Porter’s business model is as old as business itself: cutting out the middleman. An auction now provides the instrument for artists to bypass their galleries, along with their 50% commission on sales. In Hirst’s case, with the help of the auction house’s ample experience, he marketed less the works of art to be auctioned than the pending scarcity of the signature themes that define his brand. In the run-up to the auction Hirst said that he would no longer be making spin paintings and that there would be far fewer dead animal sculptures, sending the signal that this would be the last chance to acquire a hallmark work outside of the inflationary re-sale market. So the Hirst auction was a matter of selling variations on popular themes to new collectors who believed that they were in a market with built-in shortages. Seen in this light the phenomenon seems no more than routine business; create pitched desire in a marketplace defined by scarcity.

While unlikely to overturn the old-fashioned business model all at once (selling art using the gallery’s prix fixe convention), casting the gallery as a business with fewer financial advantages for the artist is a paradigm shift with long-term consequences. In the short-term, artists who command certain price-points will begin sending new work directly to auction with the immediate side-effect of helping to magnify and further marginalize the existing underclass of artists and galleries. Eventually, the financial might of the auction houses will lead to the consolidation of the art business under a few owners just as in book-publishing, or the ongoing acquisition of private farms by international agri-businesses. It is not a matter of if but when the most powerful galleries shift their business strategies towards becoming small-scaled auction houses to protect their brand by keeping their most lucrative artists from migrating to the established houses. In the meantime, auction houses will follow Christie’s lead leveraging its supply of art for auction through its acquisition of Haunch of Venison.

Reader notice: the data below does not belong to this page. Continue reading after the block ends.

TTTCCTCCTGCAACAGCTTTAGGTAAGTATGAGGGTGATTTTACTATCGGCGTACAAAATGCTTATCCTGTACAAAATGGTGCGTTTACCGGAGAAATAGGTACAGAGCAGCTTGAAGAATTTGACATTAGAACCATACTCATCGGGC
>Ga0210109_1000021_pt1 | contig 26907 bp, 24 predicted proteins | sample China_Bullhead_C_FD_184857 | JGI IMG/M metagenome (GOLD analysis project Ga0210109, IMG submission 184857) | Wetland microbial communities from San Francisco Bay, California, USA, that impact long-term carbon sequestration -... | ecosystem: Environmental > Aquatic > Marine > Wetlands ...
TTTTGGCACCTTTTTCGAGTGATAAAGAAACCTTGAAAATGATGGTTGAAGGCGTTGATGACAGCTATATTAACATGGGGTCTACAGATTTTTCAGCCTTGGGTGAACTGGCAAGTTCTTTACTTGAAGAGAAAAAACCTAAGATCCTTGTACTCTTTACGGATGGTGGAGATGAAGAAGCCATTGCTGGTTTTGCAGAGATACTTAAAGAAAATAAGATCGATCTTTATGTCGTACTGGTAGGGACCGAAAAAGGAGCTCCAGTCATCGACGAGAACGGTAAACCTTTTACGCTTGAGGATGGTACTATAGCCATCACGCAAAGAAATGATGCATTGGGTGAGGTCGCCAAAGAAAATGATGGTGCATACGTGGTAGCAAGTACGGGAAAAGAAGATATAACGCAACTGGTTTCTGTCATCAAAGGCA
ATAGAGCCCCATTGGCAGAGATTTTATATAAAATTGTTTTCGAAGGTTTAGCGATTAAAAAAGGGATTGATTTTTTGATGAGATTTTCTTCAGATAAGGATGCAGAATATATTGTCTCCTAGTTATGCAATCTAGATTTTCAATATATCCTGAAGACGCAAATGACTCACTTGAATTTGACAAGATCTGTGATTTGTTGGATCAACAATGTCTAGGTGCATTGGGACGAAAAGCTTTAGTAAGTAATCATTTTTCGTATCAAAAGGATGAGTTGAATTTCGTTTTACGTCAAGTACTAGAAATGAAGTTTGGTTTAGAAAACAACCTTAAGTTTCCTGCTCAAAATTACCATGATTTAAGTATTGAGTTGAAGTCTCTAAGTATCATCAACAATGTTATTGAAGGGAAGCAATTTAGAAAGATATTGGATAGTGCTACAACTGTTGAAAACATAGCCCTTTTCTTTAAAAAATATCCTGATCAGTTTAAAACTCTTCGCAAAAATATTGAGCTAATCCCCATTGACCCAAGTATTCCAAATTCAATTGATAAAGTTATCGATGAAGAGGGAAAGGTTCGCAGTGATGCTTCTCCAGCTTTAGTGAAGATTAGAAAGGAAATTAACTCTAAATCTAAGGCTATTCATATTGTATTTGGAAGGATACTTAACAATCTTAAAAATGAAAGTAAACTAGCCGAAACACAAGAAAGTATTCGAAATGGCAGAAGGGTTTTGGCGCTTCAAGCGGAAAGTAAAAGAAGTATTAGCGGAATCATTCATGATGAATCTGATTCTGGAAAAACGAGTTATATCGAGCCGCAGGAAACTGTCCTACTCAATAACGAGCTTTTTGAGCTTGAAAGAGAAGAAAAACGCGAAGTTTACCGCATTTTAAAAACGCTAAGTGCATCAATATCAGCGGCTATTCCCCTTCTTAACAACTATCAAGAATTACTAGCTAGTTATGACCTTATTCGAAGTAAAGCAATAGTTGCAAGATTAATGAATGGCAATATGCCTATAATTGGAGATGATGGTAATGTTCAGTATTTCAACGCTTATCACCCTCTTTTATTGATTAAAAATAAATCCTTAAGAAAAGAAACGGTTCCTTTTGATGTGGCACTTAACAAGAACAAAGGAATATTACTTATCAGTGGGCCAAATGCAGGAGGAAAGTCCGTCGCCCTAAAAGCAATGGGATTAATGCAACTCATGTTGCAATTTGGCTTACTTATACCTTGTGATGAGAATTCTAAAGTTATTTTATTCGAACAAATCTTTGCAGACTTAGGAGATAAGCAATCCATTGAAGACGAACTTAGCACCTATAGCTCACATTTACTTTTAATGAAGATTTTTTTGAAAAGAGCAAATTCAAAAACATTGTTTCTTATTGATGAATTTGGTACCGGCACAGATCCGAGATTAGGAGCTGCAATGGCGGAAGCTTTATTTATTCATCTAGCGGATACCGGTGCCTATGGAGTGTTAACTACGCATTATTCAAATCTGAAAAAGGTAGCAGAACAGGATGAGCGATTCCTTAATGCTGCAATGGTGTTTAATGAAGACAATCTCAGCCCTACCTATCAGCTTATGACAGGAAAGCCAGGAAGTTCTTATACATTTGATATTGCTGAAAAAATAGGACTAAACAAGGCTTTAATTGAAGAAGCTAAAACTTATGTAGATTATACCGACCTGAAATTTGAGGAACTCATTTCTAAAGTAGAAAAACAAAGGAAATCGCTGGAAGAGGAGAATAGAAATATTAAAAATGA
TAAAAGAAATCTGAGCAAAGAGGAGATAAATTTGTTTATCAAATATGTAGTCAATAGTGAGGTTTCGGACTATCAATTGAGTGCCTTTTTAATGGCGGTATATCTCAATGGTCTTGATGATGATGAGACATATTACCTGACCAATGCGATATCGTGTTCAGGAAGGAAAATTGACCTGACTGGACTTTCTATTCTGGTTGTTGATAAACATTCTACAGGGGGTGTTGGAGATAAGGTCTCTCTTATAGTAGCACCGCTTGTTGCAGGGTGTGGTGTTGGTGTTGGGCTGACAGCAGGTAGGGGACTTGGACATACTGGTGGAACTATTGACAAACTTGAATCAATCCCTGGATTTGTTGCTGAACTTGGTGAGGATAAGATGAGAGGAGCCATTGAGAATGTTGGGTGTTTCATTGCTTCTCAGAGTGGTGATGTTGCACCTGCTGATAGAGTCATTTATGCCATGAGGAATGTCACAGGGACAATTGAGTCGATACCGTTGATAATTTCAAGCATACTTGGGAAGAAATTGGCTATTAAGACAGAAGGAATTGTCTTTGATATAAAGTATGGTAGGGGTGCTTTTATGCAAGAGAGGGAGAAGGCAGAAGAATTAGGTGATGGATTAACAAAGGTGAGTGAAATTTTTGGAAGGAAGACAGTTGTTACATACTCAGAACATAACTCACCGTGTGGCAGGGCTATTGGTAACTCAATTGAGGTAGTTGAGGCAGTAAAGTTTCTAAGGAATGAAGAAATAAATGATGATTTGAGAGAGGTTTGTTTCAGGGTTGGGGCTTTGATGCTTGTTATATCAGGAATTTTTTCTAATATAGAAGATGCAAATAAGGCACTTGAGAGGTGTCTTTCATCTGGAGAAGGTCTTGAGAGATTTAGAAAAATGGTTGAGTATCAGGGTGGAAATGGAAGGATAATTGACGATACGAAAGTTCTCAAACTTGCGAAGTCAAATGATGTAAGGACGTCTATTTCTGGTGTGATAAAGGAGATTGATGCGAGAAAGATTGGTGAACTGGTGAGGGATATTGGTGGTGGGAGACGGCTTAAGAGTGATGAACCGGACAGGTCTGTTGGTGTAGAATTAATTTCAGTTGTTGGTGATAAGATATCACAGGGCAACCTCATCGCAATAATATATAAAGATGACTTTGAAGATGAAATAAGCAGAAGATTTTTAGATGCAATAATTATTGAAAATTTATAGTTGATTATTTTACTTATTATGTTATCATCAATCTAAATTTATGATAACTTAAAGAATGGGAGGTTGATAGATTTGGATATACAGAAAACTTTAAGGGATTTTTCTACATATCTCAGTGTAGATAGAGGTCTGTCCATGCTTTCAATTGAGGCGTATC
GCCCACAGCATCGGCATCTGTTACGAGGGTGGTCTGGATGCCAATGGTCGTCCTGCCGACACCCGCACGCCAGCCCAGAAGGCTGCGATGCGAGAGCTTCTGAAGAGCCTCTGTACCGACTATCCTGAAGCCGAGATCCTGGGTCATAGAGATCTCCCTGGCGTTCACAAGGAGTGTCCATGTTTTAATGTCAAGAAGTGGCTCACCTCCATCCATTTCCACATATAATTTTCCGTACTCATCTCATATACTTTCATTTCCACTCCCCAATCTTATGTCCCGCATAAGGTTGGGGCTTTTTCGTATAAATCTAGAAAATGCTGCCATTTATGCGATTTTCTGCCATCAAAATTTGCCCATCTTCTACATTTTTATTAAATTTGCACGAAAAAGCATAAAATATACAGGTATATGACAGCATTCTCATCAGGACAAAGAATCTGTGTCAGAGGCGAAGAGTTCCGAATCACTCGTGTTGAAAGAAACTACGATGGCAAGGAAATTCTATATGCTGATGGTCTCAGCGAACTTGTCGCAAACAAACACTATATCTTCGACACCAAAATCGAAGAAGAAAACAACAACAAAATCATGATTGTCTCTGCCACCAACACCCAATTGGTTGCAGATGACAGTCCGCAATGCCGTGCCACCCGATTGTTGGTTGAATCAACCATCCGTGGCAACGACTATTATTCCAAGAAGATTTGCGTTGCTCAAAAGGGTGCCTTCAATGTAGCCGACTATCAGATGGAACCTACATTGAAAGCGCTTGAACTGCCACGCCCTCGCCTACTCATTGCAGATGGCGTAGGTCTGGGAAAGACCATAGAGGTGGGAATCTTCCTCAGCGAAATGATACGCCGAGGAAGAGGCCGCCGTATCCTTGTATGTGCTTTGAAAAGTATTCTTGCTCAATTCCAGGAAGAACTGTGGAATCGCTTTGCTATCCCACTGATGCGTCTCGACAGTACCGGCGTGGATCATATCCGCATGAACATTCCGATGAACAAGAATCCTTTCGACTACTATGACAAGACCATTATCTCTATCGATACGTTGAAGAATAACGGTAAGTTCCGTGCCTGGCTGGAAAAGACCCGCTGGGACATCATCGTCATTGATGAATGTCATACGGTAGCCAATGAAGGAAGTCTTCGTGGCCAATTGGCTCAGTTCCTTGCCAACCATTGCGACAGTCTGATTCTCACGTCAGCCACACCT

This new business model will affect other sectors of the art world. Stories of art critics shaping what Harold Rosenberg once called ‘the herd of independent minds’ by sparking feeding frenzies around an artist’s market are legendary. But by contrast, Jerry Saltz opines that, ‘At no time in the last 50 years has what an art critic writes had less effect on the market than now’, which warns us that if art criticism’s influence on the market is waning now, it may well vanish in a marketplace ready to accommodate the ‘studio to auction’ business model.

Saltz’s statement implies a certain freedom for criticism, but could it also spell out its inevitable irrelevance? When significant artists from our era begin by-passing galleries, the traditional hunting grounds for critics, auction houses will be better positioned to take a firm hold on drafting history, if not manufacturing it all together. And this trend will only be encouraged if critics from the intelligent magazines and newspapers fail to lift their self-imposed moratorium on reviewing auctions for fear of gaining back some of the influence Saltz sees fading. The dog just caught up with its tail.